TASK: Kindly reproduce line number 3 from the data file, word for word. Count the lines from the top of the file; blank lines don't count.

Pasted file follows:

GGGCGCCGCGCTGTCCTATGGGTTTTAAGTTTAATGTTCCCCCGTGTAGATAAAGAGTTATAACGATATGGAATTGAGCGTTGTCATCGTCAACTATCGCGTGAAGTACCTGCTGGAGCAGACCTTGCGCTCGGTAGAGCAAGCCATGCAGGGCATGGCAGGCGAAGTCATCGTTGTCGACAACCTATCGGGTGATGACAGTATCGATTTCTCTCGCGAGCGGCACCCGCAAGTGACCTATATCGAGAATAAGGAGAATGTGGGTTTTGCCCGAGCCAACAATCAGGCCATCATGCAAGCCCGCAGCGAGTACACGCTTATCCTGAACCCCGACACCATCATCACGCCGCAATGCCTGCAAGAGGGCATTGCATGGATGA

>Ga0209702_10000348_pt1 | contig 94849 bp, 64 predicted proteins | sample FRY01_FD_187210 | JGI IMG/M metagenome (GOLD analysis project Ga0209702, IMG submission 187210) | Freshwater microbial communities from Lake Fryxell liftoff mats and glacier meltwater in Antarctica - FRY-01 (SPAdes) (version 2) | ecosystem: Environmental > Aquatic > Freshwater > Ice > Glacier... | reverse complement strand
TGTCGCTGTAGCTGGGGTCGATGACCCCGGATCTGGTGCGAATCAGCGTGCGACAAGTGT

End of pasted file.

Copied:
TGTCGCTGTAGCTGGGGTCGATGACCCCGGATCTGGTGCGAATCAGCGTGCGACAAGTGT